Coach’s history dates back to 1941. It started as a family-run workshop in New York City with a simple goal—to make beautiful, functional items in modern shapes from the finest leathers. In 1979, Lew Frankfort joined the company and came up with the concept of an “affordable luxury brand.” In the late 1980s, Coach began a series of expansions and innovations that have made the brand reliable, fresh, and relevant. Nowadays, Coach has become a leading design house of modern luxury accessories and lifestyle collections with global annual revenue of USD$4.27 million. Defined by a free-spirited, all-American attitude, the brand has a strong presence in many countries, including China. Coach in China has been a success.
China has become an essential market for Coach
Coach entered mainland China in 2008, with only USD$50 million in annual sales. However, after the financial crisis of 2007-2008, global luxury brands are increasingly reliant on China’s burgeoning middle class for growth. Nowadays, Coach has more than 300 stores in mainland China. As of fiscal year 2019 (June 30, 2018 – June 29, 2019), sales in China accounted for 18% of the total sales, and the increase in Coach’s comparable-store sales is primarily due to the increases in Japan and China. In conclusion, the Chinese market has become the driver of Coach’s global growth.
[Data Source: Q2, 2020, Tapestry, Inc. Investor Presentation, Coach in China makes up 18% of the brand’s revenue]
Coach’s Marketing Strategy in China
Although Coach is regarded as an affordable luxury brand and targets the middle class in North American and European markets, the price of Coach in China is less affordable. It is said that the price difference of Coach’s products between China and America reached more than 40%, which pushes Chinese consumers to purchase Coach abroad. Besides, Coach is suffering from brand dilution. The overuse of “Coach” on its outlets-line products links Coach with a downmarket image, which damages the brand.
To retain the market share and to increase its brand awareness, Coach has carried out a series of innovative marketing strategies.
Global Marketing Strategy: A Concept of Morden Luxury
Starting in 2015, Coach changed its marketing strategy in order to maintain a leading position in the marketplace and to reduce the risks of brand dilution, especially during the competition with its rival Michael Kors. In 2015 and 2017, Coach acquired the luxury shoes brand Stuart Weitzman as well as the affordable luxury brand Kate Spade. These purchases caused Tapestry Inc. to become a group owning multiple brands.
In June 2013, the famous British fashion designer and previous creative director of Mulberry and Loewe, Stuart Vevers, joined Coach as executive creative director. In February 2014, he made a confident debut for Coach at the American leather goods house’s first-ever ready-to-wear presentation at the New York Fashion Week. The chic design combined with functionality and utility received consistent praise, and the collection was predicted to play well to young customers. The inclusion of a clothing line made Coach more like a luxury brand.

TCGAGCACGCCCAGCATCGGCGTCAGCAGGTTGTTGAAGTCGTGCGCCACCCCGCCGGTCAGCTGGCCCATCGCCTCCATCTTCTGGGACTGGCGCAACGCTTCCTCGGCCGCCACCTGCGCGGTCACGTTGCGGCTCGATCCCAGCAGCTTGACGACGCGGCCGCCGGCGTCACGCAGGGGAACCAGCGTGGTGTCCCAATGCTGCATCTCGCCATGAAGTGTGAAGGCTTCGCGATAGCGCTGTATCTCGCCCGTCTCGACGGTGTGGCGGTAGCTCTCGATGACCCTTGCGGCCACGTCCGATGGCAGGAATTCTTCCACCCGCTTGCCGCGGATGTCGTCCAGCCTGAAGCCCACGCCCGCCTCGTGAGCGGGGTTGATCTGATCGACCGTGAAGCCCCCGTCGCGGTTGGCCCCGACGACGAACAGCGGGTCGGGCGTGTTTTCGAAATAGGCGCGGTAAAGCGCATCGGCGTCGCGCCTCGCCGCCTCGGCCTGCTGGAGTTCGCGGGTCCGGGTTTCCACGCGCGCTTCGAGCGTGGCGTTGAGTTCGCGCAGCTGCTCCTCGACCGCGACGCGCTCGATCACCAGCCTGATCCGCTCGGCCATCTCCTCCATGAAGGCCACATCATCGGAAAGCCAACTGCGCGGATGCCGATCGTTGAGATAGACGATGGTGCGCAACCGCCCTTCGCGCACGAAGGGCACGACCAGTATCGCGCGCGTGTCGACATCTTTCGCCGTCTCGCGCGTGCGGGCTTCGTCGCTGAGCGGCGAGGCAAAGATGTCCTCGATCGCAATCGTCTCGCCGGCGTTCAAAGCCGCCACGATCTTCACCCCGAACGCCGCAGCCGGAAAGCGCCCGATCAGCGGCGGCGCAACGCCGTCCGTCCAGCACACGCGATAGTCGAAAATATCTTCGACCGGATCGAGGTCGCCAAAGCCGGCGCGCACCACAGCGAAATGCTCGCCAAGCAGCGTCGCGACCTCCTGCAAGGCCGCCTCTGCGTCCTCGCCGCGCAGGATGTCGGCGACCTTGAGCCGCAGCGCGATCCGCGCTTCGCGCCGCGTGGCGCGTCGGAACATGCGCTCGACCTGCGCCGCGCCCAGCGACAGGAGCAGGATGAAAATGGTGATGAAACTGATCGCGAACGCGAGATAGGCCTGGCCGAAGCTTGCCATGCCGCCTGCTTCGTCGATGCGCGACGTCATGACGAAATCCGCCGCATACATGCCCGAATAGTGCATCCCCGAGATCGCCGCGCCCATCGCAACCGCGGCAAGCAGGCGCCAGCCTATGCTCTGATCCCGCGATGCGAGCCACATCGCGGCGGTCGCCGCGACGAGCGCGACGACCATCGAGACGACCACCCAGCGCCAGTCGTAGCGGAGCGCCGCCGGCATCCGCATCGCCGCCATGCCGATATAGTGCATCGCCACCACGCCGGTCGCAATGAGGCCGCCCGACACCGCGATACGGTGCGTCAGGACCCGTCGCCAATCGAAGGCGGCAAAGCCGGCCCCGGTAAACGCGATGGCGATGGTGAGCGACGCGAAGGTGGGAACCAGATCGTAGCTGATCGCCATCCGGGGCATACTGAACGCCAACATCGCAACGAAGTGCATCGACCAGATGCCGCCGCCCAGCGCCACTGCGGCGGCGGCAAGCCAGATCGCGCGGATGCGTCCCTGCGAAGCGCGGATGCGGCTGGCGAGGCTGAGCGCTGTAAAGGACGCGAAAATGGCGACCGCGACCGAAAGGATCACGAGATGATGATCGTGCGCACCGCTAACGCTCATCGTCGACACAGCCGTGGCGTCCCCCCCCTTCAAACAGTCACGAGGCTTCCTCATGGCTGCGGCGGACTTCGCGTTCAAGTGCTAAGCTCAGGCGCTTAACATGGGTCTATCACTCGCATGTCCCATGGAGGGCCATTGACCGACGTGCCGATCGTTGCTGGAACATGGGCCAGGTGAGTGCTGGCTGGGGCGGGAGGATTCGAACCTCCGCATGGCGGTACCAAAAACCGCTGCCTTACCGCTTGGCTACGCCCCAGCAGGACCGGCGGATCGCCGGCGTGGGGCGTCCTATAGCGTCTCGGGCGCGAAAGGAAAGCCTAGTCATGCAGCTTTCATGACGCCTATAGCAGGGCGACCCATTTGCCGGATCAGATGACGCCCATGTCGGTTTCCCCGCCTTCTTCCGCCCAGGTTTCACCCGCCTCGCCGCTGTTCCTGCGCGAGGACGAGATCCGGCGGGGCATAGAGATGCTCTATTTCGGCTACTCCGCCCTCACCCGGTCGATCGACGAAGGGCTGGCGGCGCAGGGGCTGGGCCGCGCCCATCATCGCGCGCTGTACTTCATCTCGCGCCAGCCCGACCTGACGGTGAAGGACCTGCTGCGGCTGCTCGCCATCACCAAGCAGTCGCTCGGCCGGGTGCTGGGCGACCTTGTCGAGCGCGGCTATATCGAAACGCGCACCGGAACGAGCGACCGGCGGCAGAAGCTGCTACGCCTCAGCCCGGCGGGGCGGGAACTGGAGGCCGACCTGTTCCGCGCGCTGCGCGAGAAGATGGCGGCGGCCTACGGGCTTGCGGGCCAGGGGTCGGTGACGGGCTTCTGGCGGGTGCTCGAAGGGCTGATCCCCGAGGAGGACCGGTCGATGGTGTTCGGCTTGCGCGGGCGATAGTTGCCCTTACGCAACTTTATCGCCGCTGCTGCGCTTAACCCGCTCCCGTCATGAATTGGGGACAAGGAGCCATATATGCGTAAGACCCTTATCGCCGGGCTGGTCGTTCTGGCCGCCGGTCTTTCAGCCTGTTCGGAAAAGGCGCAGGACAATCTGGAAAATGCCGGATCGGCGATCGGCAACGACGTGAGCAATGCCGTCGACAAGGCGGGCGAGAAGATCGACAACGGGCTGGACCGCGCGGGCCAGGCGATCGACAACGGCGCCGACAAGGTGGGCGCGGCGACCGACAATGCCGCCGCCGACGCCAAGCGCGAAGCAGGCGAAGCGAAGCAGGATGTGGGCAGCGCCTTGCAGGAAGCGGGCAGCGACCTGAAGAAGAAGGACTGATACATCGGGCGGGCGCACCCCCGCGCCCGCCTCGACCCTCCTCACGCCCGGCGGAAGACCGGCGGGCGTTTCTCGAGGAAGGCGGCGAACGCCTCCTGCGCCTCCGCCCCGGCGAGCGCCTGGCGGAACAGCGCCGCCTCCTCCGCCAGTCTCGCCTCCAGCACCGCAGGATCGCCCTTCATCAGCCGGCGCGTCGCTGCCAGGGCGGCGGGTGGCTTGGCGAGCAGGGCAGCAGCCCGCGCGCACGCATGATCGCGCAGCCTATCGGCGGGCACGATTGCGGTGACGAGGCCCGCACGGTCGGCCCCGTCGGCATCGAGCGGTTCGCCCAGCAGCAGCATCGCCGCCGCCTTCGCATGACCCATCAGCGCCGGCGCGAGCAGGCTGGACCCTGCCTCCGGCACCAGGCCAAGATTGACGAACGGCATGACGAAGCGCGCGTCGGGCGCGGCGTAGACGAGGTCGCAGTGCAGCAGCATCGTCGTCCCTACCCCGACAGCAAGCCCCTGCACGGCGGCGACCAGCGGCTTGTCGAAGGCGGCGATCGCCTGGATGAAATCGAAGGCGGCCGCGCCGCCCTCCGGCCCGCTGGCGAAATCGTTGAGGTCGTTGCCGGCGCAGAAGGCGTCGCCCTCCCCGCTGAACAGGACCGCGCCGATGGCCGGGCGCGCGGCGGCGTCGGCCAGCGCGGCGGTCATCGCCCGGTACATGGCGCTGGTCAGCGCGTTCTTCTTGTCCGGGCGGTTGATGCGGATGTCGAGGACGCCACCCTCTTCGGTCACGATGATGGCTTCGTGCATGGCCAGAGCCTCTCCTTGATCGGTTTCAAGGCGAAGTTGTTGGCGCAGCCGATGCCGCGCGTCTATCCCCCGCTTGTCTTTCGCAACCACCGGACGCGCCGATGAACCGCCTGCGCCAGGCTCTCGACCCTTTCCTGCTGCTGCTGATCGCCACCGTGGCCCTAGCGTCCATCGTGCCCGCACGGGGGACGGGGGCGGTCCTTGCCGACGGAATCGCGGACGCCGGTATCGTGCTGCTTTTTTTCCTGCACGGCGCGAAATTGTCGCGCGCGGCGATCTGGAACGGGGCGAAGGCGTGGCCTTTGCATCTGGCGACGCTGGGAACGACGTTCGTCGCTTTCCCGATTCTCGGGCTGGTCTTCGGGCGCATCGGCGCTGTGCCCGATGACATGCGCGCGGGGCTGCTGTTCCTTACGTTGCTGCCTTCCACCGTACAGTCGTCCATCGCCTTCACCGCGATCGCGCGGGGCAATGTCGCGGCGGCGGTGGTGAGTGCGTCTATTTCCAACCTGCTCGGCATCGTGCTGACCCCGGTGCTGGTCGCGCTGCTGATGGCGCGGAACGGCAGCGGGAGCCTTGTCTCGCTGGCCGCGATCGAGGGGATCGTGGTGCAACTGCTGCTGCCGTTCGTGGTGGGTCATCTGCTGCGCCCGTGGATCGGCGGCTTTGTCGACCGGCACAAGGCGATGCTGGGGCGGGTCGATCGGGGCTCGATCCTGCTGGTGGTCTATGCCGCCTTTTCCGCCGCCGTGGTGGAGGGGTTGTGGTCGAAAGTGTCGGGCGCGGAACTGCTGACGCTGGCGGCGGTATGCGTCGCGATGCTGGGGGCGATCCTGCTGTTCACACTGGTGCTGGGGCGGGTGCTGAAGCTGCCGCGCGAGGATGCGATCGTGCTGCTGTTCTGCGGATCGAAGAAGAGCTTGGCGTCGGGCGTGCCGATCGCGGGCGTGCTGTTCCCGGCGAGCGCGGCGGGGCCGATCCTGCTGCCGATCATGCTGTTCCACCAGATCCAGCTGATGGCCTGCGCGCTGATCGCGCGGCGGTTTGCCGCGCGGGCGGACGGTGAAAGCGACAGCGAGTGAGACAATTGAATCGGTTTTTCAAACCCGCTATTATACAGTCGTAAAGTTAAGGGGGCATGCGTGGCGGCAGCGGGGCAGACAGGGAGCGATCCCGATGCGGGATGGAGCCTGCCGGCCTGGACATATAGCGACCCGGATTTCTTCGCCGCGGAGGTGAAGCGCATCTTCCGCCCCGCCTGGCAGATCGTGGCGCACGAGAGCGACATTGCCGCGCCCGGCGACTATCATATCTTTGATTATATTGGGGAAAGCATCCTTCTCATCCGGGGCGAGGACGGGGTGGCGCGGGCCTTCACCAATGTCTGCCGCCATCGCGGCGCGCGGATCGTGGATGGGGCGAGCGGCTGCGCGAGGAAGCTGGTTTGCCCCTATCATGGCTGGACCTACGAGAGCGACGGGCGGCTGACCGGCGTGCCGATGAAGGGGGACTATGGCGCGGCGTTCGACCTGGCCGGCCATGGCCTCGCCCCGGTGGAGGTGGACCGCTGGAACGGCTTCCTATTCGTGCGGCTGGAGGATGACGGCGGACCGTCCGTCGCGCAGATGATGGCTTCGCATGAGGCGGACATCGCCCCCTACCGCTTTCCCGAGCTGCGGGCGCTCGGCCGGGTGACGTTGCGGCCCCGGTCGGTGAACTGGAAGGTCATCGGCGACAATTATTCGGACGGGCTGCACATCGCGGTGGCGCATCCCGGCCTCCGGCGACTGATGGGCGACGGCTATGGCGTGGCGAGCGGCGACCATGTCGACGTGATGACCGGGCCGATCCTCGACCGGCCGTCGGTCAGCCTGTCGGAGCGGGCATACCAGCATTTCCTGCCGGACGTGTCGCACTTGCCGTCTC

[Source: dFrow, Coach 14FW fashion show]
Coach tried to distinguish its full price line from the affordable line. The handbags and other leather accessories in the full price line adopt an inconspicuous design and usually do not have any of Coach’s logos. However, the design of products in the outlets line continues to embrace logos. This strategy helps Coach to maintain status among China’s middle class.
Cooperating with Chinese Celebrities
In recent years, luxury brands such as Dior, Gucci, and Tod’s have had closer cooperation with Chinese celebrities. Chinese consumers interpret it as a signal that these foreign brands value and respect Chinese consumers. Coach in China has applied similar strategies to develop and maintain an intimate consumer-brand relationship as well.
In 2018, Chinese actress Guan Xiaotong and idol Timmy Xu joined Coach’s global campaign for fall and winter collections. In 2019, Guan Xiaotong, together with Japanese model Kiko Mizuhara headlined Coach Women’s Spring and Summer advertising campaign. These campaigns were widely broadcasted through entertainment news and fashion magazines in China, becoming hot topics among Chinese consumers and attracting a great deal of attention. Collaborating with young celebrities and popular idols has been proved as an effective marketing strategy in China. Since Guan Xiaotong and Timmy Xu are favored by young Chinese consumers and since the campaigns were aimed at arousing Coach’s brand awareness among young consumers, Coach China became more youth-oriented.
[Source: Sohu News, Guan Xiaotong (top) and Timmy Xu (bottom) in Coach’s 18FW Campaign]
On July 26, 2019, the Chinese supermodel, Liu Wen, was named the new ambassador of Coach in China. Liu Wen is one of the top-earning supermodels in the world. She has 4.8 million followers on Instagram and 24 million followers on Weibo. As an influential celebrity, Liu Wen was expected to have a positive impact on Coach.
[Source: L’officiel, Liu Wen for Coach FW19]
Coach’s Collaboration with Tmall: A Road Full of Frustrations and Taboos
China is a country with an advanced digital eco-system. In 2018, 42% of global e-commerce took place in China. It was expected that in 2019, e-commerce sales would account for 36.6% of all retail sales in China. Consequently, more and more luxury brands are launching an e-commerce platform to boost their sales in China.